Before you start planning your estate, it's important to understand the lay of the land. For example, what kinds of things do you want your estate plan to achieve, and how will you go about planning your estate to achieve them? Because most estate planners and will drafters don't know what they need or what options are available, estate planning attorneys are skilled at asking their clients the following questions:
What's the primary reason why you are creating an estate plan?
Do you want to create an estate plan because you're primarily worried about your minor children having a designated guardian? Or, do you want to have an estate plan because you want to make sure your assets are distributed to heirs?
Is your estate vulnerable to taxes?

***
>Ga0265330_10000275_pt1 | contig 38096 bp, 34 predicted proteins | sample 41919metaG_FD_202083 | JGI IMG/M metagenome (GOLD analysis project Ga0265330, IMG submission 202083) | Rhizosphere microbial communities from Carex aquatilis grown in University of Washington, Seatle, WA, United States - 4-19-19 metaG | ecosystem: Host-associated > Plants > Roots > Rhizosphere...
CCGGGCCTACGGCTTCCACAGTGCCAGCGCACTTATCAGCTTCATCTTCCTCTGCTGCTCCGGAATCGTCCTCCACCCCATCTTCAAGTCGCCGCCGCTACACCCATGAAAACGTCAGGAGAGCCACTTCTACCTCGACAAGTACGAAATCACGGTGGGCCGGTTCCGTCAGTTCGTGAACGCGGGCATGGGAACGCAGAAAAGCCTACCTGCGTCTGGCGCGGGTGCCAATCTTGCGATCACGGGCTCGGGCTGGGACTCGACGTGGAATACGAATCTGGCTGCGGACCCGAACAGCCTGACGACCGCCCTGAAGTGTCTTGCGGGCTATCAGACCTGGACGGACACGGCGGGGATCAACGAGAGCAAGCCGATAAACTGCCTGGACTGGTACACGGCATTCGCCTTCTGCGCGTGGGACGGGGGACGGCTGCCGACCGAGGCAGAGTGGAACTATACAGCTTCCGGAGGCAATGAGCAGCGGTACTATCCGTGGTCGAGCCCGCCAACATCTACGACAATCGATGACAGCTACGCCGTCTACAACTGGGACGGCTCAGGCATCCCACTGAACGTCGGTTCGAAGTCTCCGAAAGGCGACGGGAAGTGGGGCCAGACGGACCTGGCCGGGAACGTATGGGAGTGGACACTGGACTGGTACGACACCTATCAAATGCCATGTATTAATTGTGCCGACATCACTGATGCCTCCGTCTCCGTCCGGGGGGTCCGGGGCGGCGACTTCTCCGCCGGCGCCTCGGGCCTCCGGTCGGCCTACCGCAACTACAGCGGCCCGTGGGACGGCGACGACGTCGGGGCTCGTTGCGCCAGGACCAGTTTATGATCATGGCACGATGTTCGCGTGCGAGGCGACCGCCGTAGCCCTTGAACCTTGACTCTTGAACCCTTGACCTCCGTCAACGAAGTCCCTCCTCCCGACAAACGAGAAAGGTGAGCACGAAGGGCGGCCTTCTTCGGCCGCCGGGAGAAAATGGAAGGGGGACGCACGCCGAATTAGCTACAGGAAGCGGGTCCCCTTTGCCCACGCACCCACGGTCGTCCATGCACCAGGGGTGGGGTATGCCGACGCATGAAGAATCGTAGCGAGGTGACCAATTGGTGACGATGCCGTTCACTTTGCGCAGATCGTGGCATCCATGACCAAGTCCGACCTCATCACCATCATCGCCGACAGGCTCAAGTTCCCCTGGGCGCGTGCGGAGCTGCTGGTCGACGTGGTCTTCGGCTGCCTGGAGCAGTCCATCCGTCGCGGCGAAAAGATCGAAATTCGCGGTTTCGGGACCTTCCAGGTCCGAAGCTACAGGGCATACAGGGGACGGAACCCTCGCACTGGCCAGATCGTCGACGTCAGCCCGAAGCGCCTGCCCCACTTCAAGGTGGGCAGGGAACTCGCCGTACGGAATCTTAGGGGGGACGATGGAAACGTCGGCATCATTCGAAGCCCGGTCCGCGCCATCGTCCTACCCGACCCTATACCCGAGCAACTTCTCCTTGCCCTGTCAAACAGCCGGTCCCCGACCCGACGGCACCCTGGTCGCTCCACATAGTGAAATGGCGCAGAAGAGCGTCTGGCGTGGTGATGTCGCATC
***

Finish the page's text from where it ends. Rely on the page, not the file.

Depending on the size and makeup of your estate, it's possible that it could be affected by estate taxes, generation-skipping transfer taxes, income taxes or gift taxes.
Do you have any joint assets?
It's important to understand the "titling" of your assets to be sure that you treat them appropriately in your estate plan. For example, if you have a jointly-owned business, you will want to consider the other joint owners of that business when deciding who will inherit your share.
When was the last time you reviewed your estate planning documents?
Many Tennessee residents already have a will in place. It's important to review your will and other estate planning documents on an annual basis.
An estate plan could be simple or complicated depending on your needs. However, asking the above questions is a great way to get your bearings during the preliminary phases of creating an estate plan and will to suit your needs.